42. Scarce resources/raw materials
43. Basic resources
44. Health aids
45. Globalisation and its effect on UK plc
46. External factors over which there is no corporate control: global politics; global
    economies and the global environment
47. Reuse of materials
48. Recyclability
49. Protectionism in powerful China
50. Increased lifespan
51. Meeting the needs of an ageing society
52. Short development time and product lifetime
53. Availability of energy for all
54. Health risks from using certain materials
55. Personal transportation
56. Material availability
57. Shortage of key elements
58. Need for renewable energies
59. Recyclability
60. Shortage of natural resources
61. Youth vs. age
62. Poor public perception of materials
63. Raw materials
64. Technology transfers
65. Availability of skills
66. Low cost housing
67. Poor public perception of materials
68. Energy reduction to minimize wasteful energy consumption
69. Global warming allegedly
70. Sustainability of manufacturing facilities
71. China vs. USA power struggle
72. Length of life
73. Energy efficiency
74. Increased role of regulation, including EU regulation, trade barriers etc.
75. Lack of confidence in technology




                                           6                  Facilitator: Jane Galsworthy
                                                             futurefocus@dti

Medium Impact Issues
1. Climate change
2. Higher performance demands
3. Availability of skills
4. Quest towards zero waste in all industrial processes
5. Ageing Population - healthcare
6. Protection of intellectual assets
7. Ageing people
8. Climate change
9. Growth of new economies such as China, India etc.
10. Nuclear threat
11. Technology diversity across countries
12. Health care
13. Harsher working environments
14. Technology transfer to developing countries
15. Political prioritisation
16. Aging society
17. Changing Defence allies
18. Disparate legal frameworks
19. Shortage of skills
20. China
21. Domination by few superpowers
22. Offset trading
23. Consumerism
24. Need for environmentally benign products, materials and processes
25. Work life balance
26. Regulations define direction of technology development
27. China and its growth
28. Eastern developments
29. Global sourcing
30. Migration
31. Adaptability
32. Cost pressure lowers qualities
33. Pressures on infrastructure
34. Elimination of crime
35. Prevention of crime


Low Impact Issues
1. The gulf between rich and poor
2. Elimination of poverty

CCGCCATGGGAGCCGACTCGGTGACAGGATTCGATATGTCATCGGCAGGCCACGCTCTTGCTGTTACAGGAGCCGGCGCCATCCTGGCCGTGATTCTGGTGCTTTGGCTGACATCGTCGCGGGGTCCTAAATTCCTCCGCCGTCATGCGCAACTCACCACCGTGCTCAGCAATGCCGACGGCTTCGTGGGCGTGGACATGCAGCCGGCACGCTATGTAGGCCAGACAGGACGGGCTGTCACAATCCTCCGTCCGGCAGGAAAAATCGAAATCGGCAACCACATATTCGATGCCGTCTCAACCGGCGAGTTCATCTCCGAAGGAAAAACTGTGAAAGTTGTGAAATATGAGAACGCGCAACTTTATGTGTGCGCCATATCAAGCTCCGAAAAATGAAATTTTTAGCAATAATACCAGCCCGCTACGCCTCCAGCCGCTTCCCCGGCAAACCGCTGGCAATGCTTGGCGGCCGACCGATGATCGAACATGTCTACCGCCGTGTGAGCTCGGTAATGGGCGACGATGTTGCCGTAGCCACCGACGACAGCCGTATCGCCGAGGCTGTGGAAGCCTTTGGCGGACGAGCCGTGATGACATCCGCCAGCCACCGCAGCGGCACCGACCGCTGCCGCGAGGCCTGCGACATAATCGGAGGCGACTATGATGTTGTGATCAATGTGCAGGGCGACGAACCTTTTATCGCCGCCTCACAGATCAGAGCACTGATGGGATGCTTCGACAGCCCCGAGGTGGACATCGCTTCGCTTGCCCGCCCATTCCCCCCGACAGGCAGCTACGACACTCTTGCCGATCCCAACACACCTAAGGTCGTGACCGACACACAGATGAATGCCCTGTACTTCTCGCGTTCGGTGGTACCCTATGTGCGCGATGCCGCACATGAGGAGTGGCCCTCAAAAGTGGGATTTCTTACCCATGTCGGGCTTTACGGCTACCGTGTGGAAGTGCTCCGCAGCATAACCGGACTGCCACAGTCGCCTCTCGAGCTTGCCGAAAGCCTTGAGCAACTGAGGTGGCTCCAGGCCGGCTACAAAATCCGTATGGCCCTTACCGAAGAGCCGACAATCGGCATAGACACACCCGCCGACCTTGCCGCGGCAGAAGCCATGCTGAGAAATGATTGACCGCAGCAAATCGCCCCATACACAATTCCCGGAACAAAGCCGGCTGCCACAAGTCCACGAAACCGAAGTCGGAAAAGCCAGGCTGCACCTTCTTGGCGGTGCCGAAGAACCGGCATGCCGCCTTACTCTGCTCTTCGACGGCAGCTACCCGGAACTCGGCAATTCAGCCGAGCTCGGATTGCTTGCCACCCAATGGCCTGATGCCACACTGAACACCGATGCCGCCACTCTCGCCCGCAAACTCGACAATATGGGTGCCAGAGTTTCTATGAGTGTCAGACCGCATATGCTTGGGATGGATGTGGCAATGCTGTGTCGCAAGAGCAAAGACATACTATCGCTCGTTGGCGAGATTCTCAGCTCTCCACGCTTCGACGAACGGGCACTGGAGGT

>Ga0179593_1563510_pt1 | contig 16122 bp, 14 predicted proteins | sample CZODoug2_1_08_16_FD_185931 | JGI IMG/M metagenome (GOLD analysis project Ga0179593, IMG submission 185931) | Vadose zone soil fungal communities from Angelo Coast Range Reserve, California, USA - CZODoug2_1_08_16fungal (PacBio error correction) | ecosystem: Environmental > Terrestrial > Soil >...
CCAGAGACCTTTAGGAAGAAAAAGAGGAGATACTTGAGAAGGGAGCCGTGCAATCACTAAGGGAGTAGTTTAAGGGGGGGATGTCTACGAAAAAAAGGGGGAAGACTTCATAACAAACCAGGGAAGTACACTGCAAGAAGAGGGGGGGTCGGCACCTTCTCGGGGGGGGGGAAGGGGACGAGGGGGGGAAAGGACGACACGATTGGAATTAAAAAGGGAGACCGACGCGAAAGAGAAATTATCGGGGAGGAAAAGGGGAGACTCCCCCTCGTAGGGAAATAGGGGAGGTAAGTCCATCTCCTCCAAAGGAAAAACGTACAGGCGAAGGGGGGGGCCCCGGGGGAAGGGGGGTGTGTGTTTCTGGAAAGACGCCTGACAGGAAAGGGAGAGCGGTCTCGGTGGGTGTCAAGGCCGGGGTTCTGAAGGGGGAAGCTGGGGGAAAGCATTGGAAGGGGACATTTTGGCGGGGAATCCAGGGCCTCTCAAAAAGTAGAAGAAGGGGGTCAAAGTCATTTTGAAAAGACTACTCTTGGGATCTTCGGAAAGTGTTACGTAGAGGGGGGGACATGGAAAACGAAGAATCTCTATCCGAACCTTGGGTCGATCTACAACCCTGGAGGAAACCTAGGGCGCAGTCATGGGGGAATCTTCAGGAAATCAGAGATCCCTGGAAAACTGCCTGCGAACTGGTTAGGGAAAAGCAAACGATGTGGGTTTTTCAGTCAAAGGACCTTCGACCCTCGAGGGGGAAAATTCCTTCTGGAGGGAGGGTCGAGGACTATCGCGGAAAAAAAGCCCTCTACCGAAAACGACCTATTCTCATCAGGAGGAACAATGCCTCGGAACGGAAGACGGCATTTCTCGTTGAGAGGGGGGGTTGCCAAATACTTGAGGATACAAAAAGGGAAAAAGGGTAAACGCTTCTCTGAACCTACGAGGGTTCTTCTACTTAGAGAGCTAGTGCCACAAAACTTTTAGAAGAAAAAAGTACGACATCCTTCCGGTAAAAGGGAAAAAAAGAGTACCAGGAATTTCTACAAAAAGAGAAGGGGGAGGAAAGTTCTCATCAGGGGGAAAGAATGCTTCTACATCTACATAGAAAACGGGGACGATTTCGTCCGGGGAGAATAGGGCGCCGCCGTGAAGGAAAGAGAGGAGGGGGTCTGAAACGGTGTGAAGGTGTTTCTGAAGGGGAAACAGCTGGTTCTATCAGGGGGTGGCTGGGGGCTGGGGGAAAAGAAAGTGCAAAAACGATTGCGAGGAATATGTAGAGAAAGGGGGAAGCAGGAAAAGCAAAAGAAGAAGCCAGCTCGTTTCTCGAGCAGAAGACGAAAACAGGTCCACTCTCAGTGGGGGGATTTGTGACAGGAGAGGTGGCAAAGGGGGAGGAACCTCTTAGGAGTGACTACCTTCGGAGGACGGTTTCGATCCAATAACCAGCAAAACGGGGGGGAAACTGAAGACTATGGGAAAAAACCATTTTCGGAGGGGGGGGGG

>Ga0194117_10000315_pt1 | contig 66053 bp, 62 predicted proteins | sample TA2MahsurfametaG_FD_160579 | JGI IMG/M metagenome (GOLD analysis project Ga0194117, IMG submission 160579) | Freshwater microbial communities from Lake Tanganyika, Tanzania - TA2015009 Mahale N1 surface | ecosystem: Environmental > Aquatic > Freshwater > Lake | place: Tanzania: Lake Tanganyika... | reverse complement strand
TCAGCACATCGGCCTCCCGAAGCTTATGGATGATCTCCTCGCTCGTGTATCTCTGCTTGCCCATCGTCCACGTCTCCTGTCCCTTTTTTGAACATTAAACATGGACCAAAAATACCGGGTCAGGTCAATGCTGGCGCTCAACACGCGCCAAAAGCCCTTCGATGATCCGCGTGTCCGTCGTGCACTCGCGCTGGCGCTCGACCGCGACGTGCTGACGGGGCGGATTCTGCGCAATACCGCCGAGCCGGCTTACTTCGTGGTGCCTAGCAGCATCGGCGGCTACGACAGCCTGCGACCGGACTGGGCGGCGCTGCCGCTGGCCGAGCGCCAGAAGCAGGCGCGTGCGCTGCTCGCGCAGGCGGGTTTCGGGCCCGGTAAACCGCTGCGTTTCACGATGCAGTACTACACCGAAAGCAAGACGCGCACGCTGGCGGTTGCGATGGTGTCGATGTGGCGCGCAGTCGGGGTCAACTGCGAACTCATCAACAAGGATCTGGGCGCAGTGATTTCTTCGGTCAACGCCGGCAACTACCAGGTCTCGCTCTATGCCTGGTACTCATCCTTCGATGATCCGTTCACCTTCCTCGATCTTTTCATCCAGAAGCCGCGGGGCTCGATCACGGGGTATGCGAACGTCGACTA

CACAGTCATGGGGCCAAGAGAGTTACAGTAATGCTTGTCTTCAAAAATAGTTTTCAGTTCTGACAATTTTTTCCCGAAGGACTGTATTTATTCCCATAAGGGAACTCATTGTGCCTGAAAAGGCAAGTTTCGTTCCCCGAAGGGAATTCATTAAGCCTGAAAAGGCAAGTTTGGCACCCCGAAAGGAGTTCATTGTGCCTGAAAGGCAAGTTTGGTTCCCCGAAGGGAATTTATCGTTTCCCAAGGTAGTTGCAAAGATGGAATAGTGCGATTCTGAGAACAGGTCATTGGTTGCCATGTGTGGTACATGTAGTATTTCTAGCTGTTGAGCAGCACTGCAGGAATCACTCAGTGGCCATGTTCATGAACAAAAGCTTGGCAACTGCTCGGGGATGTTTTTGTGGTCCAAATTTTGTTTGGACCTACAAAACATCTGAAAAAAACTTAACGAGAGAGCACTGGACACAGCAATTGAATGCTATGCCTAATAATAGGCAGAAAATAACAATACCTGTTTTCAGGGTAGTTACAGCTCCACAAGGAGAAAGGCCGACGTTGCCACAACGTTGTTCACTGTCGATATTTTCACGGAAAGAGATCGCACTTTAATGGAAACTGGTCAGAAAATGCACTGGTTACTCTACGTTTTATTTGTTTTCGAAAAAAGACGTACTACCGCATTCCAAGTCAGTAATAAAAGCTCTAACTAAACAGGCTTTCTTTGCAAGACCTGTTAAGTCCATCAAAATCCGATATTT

3. Use of non-food crops for fibre
4. Rich states demands of the poor
5. Distribution of wealth
6. Strains between religions
7. Increasing sophisticated demand by consumers
8. Greed more than need
9. Demand for more sports
10. Unstable world
11. Rich versus poor markets
12. Social equity
13. Over-dependency on ICT
14. Consumerism versus ecology


                                        7                 Facilitator: Jane Galsworthy
                                                                futurefocus@dti

15. Lack of understanding of science and technology in general public - grey goo
    effect
16. Increased cost of labour
17. Trade barriers
18. Language and currency
19. Increased dominance of services and IT. Who will make the hardware?
20. Gulf between rich and poor
21. Labour costs
22. The interconnectedness of everything
23. Poverty in parts of the world
24. Price pressures through more sophisticated consumers
25. Ethical trading
26. Communications
27. Renewable energy unreliable source of power
28. Religious divides


Other
1. Outsourcing
2. Tribalism
3. Terrorism
4. The desire to dominate
5. Value systems
6. Winners and losers
7. Technology can be bad - cosmetic surgery
8. Availability
9. Do we need to travel as much as we do?
10. Lack of habitable space in developed countries
11. Disrespect for authority
12. Luxury homes at everyday prices
13. Water shortage
14. Development funding
15. Need for standards in new materials

From the high impact issues, 9 key themes were identified:
   • Energy
   • Climate Change
   • Ageing Population – Demographics
   • Recycling and recyclability
   • Global Politics
   • Availability and cost of resources
   • Public perception
   • Skills
   • IPR and Technology Translation




                                         8                   Facilitator: Jane Galsworthy
                                                                 futurefocus@dti

Groups discussed nature of the impact these issues?

1. Energy
       What part of the Materials Industry will be affected?
          • All parts of the materials industry will be affected ????
          • Particularly manufacturers of batteries, fuels cells, power stations,